Back in the 1950′s and 1960′s having a Mom who worked outside of the home was rare. In today’s society, it often takes a two person income to live well. What does a household do when they have lost half of their income? What steps can Anne and Allen take to insure that they still have money for a rainy day?
Making the Transition
The first thing a family needs to do is to calculate their fixed expenses by creating a budget. Fixed expenses are those that have to be paid on a regular basis and are typically the same amount each month. These include rent or mortgage payment, utility bills, insurance, car payments, and grocery expenses. If costs can be cut here, they should be, but not at the risk of harming the family. For example, Allen and Anne realized that because they were renting and saving for a house, they were more fortunate than some. Allen said, “We talked about it as a family and realized we really hadn’t tapped into our house savings account. Rather than use that money, we kept it in savings and all agreed that we would rather live in a smaller apartment for a few years and have our house sooner.” By downsizing their apartment, Allen and Anne were able to save $200 a month, which they put directly into their housing fund.
Because Anne is not working and they live in a town which runs a bus service, they sold the car they still owed money on and put the money they received into making sure that the car they owned was running properly and was reliable. By cutting back to one car they not only eliminated a car payment, but were also able to save money on their auto insurance. Saving money on car expenses alone can be a savings of a few hundred dollars a month.
Anne and Allen also looked at their discretionary spending. They cut the weekly Tuesday dinners out and instead, they now peruse cookbooks and come up with meals that the family can cook together. Anne said, “We used to go out every Tuesday night for dinner, sometimes Mexican, sometimes Italian, and sometimes Chinese. Now we are learning to cook our own Italian, Mexican, and Chinese foods. It’s a lot of fun, and we are saving over $30 a week.” Allen and Anne also downsized their cable package and did away with Anne’s cell phone. The three children share a pre-paid phone, which is used when they go on school trips or sporting events away from home. When Anne and Allen totaled their savings from dining out, cell phones, their cable plan, and their gym membership, they realized that they were now saving $270 a month.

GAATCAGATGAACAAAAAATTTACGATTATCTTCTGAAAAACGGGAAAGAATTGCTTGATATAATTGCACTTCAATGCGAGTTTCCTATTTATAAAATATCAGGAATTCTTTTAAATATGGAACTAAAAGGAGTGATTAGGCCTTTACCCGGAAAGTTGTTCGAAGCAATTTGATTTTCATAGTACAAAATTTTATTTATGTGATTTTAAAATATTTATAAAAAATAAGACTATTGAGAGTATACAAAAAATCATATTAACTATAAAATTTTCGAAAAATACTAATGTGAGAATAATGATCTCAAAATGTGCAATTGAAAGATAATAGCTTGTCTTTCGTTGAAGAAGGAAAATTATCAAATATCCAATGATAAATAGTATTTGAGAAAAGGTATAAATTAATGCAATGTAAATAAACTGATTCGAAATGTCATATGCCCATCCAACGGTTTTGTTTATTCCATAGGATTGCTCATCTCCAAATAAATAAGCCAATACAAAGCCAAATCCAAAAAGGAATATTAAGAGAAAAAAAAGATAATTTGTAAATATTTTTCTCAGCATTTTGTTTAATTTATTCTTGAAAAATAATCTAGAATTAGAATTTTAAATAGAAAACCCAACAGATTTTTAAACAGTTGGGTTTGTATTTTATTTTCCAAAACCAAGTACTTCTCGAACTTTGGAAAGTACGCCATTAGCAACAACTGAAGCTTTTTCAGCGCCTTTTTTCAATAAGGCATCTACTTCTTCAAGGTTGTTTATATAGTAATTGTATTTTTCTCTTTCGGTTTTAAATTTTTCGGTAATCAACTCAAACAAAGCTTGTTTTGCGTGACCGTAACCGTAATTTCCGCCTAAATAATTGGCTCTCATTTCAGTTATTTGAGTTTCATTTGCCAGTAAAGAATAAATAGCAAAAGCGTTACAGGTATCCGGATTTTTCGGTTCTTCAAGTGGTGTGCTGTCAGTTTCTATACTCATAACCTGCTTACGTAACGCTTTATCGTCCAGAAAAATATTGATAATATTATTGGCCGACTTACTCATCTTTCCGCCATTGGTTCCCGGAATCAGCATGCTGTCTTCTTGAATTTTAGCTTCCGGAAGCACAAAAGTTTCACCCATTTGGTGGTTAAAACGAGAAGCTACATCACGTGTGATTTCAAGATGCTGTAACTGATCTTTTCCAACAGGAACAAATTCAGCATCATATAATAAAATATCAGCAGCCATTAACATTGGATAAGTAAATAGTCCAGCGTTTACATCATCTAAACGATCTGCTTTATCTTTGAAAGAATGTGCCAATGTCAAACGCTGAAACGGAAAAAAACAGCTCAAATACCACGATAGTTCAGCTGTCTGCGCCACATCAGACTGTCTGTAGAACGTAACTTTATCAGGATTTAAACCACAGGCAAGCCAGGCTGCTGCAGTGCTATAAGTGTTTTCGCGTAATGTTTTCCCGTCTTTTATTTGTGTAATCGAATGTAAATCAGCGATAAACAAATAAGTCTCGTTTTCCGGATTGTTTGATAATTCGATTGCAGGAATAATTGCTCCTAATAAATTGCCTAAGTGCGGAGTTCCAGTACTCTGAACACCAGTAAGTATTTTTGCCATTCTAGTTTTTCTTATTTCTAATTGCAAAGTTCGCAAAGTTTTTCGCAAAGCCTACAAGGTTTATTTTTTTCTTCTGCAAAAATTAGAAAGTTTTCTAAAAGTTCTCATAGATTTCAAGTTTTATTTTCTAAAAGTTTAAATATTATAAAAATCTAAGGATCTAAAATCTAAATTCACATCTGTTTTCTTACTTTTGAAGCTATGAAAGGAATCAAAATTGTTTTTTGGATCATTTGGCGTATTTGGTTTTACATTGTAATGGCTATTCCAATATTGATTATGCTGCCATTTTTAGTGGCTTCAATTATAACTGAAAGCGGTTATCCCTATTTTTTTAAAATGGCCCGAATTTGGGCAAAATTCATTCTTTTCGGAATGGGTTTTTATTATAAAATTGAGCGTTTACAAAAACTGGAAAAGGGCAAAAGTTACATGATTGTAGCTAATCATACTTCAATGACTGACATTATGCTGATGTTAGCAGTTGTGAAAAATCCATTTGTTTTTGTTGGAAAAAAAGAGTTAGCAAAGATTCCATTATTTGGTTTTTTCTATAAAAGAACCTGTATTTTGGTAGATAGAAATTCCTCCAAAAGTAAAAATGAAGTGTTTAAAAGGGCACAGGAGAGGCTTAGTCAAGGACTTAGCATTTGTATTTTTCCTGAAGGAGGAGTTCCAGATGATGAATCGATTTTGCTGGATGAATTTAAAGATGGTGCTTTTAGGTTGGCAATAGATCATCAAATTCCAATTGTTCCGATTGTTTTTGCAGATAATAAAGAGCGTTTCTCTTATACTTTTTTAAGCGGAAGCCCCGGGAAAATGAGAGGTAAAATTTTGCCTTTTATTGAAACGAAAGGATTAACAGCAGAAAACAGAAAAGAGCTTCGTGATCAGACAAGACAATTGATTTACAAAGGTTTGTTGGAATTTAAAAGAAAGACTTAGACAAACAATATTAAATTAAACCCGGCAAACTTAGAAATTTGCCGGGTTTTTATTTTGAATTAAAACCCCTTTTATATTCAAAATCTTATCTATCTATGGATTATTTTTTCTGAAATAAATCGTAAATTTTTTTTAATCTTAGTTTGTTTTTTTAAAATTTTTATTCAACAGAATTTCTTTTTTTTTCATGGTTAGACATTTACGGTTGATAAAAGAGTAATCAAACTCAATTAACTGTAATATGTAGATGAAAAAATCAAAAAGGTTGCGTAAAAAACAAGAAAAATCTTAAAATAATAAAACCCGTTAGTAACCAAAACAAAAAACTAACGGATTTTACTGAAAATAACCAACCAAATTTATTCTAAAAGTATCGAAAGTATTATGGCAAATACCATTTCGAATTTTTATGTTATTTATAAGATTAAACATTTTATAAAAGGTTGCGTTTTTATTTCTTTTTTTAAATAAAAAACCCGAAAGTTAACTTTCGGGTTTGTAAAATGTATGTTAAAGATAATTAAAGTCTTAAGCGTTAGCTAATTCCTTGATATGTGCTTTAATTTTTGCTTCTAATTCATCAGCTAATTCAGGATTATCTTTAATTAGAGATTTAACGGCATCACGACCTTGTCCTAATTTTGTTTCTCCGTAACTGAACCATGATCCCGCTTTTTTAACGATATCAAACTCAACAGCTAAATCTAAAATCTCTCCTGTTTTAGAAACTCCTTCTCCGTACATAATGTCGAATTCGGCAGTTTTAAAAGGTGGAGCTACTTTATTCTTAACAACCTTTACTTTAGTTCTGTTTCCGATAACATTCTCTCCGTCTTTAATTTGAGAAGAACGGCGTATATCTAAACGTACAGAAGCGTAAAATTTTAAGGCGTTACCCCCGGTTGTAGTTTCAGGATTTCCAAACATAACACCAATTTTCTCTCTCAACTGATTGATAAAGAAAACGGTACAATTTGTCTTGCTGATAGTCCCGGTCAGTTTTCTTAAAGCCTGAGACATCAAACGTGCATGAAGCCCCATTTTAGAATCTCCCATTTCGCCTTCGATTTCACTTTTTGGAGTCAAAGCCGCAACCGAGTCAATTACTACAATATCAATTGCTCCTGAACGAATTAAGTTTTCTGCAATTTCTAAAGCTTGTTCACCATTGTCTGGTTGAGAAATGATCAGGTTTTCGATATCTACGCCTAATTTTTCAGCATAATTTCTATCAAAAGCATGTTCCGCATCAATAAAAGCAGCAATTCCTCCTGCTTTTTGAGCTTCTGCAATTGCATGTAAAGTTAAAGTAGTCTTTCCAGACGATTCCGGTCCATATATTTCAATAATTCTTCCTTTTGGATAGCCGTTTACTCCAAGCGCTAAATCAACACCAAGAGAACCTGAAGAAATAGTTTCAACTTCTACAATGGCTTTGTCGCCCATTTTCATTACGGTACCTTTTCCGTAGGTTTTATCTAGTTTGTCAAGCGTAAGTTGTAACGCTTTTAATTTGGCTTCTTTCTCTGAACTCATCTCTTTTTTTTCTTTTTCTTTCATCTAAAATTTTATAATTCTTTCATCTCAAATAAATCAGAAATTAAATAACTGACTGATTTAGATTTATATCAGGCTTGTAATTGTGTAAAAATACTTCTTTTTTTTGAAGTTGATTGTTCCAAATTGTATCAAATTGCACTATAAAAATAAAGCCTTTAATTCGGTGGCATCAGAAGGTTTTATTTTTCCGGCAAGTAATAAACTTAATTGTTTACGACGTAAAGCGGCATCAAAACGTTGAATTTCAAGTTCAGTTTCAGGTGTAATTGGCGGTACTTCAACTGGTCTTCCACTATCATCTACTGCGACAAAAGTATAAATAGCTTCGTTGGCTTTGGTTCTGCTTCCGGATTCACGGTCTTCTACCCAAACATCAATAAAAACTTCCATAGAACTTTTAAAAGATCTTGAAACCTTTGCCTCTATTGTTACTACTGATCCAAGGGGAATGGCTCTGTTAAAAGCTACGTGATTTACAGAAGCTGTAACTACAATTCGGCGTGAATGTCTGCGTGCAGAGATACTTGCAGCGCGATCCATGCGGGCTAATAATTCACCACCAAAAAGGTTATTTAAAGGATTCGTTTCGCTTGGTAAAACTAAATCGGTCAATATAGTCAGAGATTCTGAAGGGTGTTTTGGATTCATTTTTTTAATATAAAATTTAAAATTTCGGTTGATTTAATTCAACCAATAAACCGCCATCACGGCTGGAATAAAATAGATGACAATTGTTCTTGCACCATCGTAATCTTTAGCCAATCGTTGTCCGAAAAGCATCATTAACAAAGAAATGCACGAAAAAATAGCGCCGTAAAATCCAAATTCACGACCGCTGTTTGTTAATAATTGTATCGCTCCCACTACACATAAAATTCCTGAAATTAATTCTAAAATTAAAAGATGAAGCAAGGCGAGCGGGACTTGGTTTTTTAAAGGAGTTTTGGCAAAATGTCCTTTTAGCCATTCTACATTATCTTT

Knowing they didn’t want to tap into their retirement account unless it was an absolute last resort, they did a 401(k) rollover with Anne’s retirement account. What was left of Allen’s pension fund had the option of being cashed out or rolled over as well, so they opted to roll it into an IRA, which they now make monthly contributions to. In addition, Allen’s new job offers a 401(k) which he pays into each week. Allen had to cut back, but he still contributes 2% of his pay which is enough to get the company match. They did admit that they had to stop payments to the children’s college funds for the time being realizing retirement savings is a priority when you consider the late start they got.